Social messaging’s newest player: Bebo

Social messaging’s newest player: Bebo

Charlotte Stoel

Charlotte Stoel

Bebo is back!

If you currently have no idea what I’m talking about, I’ll forgive you straight away, because Bebo is a bit of a blast from the past - it launched as a social network in 2005  and faded from view towards the end of the decade following a couple of changes of ownership and the unstoppable rise of Facebook.

You may also have missed the PR relaunch, as it got a little lost in the pre-Christmas frenzy. Rather than being a fully-featured social network Bebo is now a ‘hashtag-driven messaging app for Android and iOS’. Users can create a cartoon avatar of themselves and ‘chat’ to friends, using hashtags which makes their avatar leap into action on the screen.

A few of the agency team downloaded it and have been using it for nearly a month now. Here is what we think:

Lucy

Lucy: “This new Bebo is very good for conveying mood/sentiment. Its novelty is in the hashtag cartoons, and I think it will be a case of people using it for a little while for fun then losing interest.

It does reminds me of bitstrips a little bit, and the only person I see still using those is my middle-aged uncle!

Hashtags are an integral part of the social media environment now for all sorts of things, like categorising, irony, and subtext. They’re a fun concept and Bebo harnesses that."

TomTom: "Bebo is better than emojis and, being a past user who wished his 15 year old self never made a profile, it feels nostalgic. That said, it won’t set the world alight, but enough people will use it for its competitors to sit up and take note.

The audience it will attract is likely to be people aged 18 and under as well as ex-Bebo users (likely to be 20-30), mostly for silly chats. I can’t see it being used day-to-day.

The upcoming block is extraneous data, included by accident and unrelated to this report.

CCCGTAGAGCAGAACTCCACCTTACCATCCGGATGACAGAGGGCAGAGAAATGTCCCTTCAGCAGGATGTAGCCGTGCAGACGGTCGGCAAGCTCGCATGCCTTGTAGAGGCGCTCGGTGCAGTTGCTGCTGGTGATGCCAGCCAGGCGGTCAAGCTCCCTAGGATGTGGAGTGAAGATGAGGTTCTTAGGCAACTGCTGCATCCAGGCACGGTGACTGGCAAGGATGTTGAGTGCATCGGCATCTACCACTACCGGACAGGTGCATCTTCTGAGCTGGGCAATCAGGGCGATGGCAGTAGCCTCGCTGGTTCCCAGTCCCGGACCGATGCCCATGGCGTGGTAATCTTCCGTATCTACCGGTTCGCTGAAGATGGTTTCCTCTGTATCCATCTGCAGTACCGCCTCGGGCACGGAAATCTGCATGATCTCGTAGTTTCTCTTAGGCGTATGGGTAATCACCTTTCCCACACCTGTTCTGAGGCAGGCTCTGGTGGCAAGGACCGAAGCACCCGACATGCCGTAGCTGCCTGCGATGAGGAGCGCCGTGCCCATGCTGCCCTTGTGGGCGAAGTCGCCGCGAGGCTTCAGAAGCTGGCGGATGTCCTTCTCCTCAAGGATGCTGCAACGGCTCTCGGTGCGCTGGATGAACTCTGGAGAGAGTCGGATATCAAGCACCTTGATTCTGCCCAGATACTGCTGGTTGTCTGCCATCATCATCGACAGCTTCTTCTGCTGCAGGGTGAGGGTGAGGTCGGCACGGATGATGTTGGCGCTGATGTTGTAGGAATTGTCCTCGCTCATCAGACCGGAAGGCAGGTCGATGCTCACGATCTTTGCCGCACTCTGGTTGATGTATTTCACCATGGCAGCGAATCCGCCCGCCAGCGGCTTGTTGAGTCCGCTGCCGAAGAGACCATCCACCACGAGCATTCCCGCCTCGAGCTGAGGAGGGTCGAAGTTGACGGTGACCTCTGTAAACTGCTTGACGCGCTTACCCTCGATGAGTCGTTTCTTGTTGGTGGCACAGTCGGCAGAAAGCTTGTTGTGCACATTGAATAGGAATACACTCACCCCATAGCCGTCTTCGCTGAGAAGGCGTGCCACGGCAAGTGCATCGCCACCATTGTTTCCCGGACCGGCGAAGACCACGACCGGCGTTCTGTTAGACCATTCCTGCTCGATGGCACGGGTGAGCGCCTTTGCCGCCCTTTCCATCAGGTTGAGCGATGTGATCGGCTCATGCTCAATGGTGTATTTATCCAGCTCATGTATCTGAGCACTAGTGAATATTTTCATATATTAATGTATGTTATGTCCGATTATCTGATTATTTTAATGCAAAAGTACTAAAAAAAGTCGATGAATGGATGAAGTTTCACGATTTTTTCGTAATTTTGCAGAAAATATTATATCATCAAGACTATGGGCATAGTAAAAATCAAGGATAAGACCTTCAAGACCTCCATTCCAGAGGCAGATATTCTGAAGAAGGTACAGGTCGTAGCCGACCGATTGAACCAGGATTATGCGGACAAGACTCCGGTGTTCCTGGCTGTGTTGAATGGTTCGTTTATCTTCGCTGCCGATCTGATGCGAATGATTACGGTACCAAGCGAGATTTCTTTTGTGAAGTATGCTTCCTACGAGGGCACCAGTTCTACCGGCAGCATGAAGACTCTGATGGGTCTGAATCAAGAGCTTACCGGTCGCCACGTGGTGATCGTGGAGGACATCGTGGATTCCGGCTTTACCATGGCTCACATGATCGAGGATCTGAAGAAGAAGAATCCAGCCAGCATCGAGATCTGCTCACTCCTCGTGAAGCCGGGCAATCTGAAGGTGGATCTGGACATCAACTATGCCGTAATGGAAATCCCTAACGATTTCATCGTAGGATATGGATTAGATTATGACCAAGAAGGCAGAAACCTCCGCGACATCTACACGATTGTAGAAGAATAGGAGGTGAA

The hashtags need some work to bring it up to date and there’s room to include Gif style images in the future too.”

CharCharlotte: “I’m afraid it all feels quite pointless to me. The messaging apps market is sewn up by WhatsApp and Facebook Messenger, and ‘silly’ exchanges are more than covered by Snapchat.

It is fun to see the avatars animated, but at the moment, the hashtags that work are very US centric which is always disappointing for Brits.  For example, #curry came out as my avatar throwing a basketball. #what?!

I can’t see huge take up of the new Bebo, I suspect it will fade out before it even starts.”

PhilPhil: “The moment that I saw the only two bald avatar profile choices were of a baby and a man with a comb-over, I realised I probably wasn’t the target audience.

The Line app style use of hashtag stickers is neat, and is the main USP. It could certainly be popular in the youth market - however, this audience wasn’t around in Bebo’s first incarnation, so there’s little value in the brand name.

I like the hashtags, but it would be good to have a few more. Probably more important is better search and group functionality to make it a robust messaging application.”

So, what opportunity does Bebo represent for public relations and other communication professionals?

It is still early days and there isn’t any opportunities for brands to become part of the platform yet (Snapchat was like this in the early days, though). That said, should Bebo grow, it will become a prime location for brands to reach young people. There is also a lot of opportunity for Bebo to work with brands, too. I personally would love to see a Marmite or Guinness hashtag.

Definitely one to watch in 2015!

Group

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